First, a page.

The NewCo Daily: Today’s Top Stories
It’s hard to believe things could get even worse for Uber after the past week’s gender discrimination allegations, lawsuits, and resignations. But get worse they did. Yesterday Bloomberg published a video, secretly captured by a dashcam, in which CEO Travis Kalanick gets into an argument with his Uber driver, Fawzi Kamel. Kamel complains that Uber’s price drops have bankrupted him; Kalanick responds, “Some people don’t like to take responsibility for their own shit.”
Being CEO of a billion-dollar company is kind of like being president: You’d better assume you’re always on camera. Kalanick issued what he called “a profound apology” in an email to his company, writing, “I must fundamentally change as a leader and grow up. This is the first time I’ve been willing to admit that I need leadership help and I intend to get it.” (Paging Jerry Colonna.)
What happens next to Kalanick and Uber will prove an important test case for Silicon Valley and the gig economy. Can Kalanick tame his demons? Will Uber riders and drivers demand that the company change? Will Uber’s board and investors seek a swap in leadership? When the industry’s belief in the superpowers of hard-driving visionary founders faces off against the growing awareness in startup-land that ethics and culture shape a company’s fate, which will prevail?
Amazon’s Outage Is Everyone’s Headache
If you’re in the software or web industry, the words “AWS is down” mean your day is probably shot. AWS is Amazon Web Services, the pioneering cloud-infrastructure service that handles processing and digital storage tasks for a large slice of the internet’s companies. Yesterday, one big piece of AWS — the S3 storage service, that many publishers and service providers use to stash files — suffered an outage for several hours (Reuters). That impaired a host of useful cloud-based tools like Slack and Medium, institutions like the SEC, and even, ironically, one site dedicated to telling users whether various sites and services are down (GeekWire).
By mid afternoon Amazon had its act together once more, and as usual in these situations, the net went back to its knitting. But each story like this is another wake-up call reminding us that the single-point-of-failure architecture we’ve built on top of the old distributed internet is probably a big mistake (Wired). Someday soon we’re going to miss the resilience we’ve sacrificed for convenience’s sake.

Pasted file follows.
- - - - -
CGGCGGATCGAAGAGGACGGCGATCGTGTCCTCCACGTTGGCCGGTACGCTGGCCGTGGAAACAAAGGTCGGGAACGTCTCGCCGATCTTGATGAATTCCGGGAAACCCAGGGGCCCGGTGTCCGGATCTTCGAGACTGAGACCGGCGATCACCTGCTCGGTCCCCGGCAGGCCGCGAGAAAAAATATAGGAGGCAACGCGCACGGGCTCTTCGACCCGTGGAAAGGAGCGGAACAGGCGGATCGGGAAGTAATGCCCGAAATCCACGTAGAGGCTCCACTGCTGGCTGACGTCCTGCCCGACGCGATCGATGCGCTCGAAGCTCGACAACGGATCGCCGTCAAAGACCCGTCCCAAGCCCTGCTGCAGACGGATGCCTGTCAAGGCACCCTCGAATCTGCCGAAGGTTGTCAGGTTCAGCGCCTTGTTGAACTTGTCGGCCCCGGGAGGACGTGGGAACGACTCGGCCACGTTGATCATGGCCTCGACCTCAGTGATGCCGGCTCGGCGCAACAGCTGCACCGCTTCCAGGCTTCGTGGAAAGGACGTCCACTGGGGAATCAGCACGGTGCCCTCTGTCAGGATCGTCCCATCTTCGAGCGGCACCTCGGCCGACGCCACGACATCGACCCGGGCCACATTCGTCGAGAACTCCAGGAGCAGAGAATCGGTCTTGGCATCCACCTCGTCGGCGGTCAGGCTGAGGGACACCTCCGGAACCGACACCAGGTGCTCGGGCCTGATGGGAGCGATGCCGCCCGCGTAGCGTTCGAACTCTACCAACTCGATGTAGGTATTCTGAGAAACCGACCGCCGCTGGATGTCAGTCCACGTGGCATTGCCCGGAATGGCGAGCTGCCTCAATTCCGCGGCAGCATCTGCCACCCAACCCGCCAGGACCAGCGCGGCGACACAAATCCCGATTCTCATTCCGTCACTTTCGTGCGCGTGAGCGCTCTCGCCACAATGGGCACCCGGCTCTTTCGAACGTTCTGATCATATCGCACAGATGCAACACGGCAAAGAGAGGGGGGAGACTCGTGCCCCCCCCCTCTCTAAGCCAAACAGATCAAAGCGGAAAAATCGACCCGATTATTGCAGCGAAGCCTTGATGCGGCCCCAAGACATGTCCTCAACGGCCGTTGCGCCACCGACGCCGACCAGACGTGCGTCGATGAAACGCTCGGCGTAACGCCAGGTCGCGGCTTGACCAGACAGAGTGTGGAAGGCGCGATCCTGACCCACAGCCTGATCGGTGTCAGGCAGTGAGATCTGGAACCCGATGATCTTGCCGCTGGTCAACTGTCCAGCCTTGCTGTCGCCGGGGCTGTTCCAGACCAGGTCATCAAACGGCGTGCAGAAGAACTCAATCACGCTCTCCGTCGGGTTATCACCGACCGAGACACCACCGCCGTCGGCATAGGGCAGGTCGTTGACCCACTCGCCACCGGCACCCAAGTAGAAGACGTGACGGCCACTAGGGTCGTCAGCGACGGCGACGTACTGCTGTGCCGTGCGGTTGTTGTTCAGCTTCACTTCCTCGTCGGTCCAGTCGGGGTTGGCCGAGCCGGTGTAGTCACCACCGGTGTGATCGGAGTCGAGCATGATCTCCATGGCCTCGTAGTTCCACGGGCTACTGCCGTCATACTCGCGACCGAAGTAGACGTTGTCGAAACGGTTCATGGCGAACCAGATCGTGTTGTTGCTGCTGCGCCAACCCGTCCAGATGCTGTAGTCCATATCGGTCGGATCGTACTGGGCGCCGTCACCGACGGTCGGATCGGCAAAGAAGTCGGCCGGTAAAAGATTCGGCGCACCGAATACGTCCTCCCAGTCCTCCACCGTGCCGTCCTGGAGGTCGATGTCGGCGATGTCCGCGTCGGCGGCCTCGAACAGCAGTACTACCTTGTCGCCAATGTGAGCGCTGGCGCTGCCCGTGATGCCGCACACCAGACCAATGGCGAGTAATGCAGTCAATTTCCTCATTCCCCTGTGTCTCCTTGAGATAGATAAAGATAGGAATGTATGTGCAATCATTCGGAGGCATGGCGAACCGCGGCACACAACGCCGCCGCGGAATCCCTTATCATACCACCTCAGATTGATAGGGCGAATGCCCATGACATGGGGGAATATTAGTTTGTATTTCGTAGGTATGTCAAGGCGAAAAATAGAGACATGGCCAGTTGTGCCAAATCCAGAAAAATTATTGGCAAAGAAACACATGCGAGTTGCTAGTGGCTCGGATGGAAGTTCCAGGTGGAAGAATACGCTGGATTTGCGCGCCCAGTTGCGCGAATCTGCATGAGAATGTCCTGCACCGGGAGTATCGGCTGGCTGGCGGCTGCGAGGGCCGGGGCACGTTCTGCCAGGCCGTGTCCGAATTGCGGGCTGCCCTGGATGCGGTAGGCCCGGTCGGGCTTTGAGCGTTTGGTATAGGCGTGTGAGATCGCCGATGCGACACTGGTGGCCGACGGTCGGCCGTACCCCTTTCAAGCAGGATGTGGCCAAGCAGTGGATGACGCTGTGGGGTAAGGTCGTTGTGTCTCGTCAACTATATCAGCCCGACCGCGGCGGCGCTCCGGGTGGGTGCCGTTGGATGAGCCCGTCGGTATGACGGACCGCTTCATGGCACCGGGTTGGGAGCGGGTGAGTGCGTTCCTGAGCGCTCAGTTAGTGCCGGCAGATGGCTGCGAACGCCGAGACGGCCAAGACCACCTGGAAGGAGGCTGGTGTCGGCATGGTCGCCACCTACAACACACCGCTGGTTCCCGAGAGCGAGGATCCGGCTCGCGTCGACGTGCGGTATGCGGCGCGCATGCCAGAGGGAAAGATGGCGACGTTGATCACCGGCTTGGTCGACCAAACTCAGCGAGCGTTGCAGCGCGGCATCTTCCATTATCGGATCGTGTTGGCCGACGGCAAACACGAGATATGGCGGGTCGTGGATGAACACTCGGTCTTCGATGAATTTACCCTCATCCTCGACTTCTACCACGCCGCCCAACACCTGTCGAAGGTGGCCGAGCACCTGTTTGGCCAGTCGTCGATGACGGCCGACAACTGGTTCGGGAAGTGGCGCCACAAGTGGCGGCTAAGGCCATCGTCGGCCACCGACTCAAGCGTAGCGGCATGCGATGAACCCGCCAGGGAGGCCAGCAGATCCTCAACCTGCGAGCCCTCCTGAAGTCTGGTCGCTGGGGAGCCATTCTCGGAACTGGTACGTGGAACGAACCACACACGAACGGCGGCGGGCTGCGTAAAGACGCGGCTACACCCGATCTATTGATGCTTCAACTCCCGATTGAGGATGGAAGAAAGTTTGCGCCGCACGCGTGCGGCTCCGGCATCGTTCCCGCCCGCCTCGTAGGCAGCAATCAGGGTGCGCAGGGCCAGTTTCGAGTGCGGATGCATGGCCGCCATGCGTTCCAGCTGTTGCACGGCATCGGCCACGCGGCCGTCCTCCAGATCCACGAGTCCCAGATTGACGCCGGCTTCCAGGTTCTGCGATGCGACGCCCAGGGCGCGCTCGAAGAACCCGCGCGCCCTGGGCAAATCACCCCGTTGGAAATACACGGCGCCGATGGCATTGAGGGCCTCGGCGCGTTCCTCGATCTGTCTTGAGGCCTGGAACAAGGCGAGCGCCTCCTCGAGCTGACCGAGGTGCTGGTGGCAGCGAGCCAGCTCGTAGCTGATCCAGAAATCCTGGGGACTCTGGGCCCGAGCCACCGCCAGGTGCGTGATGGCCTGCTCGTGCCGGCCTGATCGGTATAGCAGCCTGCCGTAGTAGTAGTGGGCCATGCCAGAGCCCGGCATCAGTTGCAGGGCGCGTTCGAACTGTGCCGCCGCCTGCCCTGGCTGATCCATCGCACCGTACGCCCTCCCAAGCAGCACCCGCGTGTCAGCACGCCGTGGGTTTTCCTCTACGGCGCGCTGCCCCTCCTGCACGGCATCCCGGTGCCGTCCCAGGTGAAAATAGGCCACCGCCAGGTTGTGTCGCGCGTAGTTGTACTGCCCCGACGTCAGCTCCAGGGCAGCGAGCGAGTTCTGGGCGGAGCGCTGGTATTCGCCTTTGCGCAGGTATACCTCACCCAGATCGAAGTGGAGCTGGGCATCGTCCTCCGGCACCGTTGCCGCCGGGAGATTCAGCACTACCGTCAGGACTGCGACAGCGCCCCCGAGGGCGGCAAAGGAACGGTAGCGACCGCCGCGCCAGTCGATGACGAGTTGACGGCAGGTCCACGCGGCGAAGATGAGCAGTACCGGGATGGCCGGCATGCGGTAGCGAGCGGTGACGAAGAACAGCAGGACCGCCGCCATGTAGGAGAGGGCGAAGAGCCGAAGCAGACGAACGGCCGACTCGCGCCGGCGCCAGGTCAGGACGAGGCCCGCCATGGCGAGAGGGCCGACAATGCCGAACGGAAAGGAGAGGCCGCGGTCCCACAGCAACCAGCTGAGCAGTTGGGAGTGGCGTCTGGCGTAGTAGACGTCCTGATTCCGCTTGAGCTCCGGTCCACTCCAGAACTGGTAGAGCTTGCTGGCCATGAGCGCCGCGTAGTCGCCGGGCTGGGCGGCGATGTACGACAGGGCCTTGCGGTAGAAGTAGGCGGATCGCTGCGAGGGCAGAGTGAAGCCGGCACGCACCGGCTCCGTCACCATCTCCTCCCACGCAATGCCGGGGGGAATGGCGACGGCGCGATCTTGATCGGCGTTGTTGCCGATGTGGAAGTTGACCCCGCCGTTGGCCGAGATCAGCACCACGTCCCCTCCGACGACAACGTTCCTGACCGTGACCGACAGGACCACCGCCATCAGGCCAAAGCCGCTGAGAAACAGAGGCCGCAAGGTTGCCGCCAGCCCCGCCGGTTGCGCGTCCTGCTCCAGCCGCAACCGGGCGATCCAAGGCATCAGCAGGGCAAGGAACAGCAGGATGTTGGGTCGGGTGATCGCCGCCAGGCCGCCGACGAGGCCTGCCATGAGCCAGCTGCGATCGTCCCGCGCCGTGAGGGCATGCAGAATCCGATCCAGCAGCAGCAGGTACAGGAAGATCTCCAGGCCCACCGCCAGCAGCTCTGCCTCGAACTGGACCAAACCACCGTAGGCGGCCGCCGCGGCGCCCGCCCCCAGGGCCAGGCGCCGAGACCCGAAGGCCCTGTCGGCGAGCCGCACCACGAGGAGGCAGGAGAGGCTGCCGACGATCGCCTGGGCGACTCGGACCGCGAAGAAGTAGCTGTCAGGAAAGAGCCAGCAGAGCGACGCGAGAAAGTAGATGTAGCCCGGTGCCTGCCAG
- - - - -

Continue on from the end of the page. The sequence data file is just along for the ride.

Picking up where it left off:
Cities Have Lost Their Monopoly on Diversity
Cities are quilts of diversity and rural areas are havens of (white) uniformity: That’s one of the underlying assumptions we make when we think about the U.S.’s partisan divide today. But, demographically speaking, it’s less and less accurate (The Conversation). Diversity is on the rise in America across every geographic category, with suburbs and farm belts as well as urban centers transforming into multi-racial communities. When you think of our current wave of populist xenophobia as “reactionary,” this is what it is reacting against.
“Between 1965 and 2015, the proportion of non-Hispanic whites in the country dropped from 84 to 62 percent, while the shares of Hispanics and Asians rose,” Penn State professors Jennifer Van Hook and Barrett Lee write, Immigration initially drove these changes, but now that they’re underway, they’re self-sustaining: Today, the younger you look on the demographic charts, the broader a racial distribution you find. That means that even if the U.S. government somehow shuts the door on future immigration, the white-nationalist fever-dream of the alt-right is dead on arrival.
Exponential Growth Is a Dangerous Drug We Should Quit
The prospect of exponential growth is the lure most successful startups use to snag investors. Is it also at the root of everything that’s wrong with tech and related industries today, writes Ruby on Rails creator David Heinemeier Hansson (Signal v. Noise).
When all of our companies are obsessively pursuing the rare opportunity for Facebook-scale growth, Hansson says, “the present is entirely discounted by the lure of the future.” The venture-capital-backed startup system, which throws tons of companies at the wall to see whether any will stick, pushes firms to extremes of extractive behavior as they compete for attention, revenue, and quarterly growth. Other structures, like tax incentives that favor capital gains over steady income, reinforce this dynamic.
We’ve gotten better over time at cloaking this reality in euphemisms — “engagement” sounds a lot better than “capturing eyeballs.” But we still haven’t figured out how to launch innovative businesses without wasting the efforts of founders and investors and exploiting the contributions of workers and customers. What we need, writes Hansson, is “a new crop of companies that are institutionally comfortable with leaving money on the table. Leaving growth on the table. Leaving some conveniences and some progress on the board, in order to lead the world into a better direction.”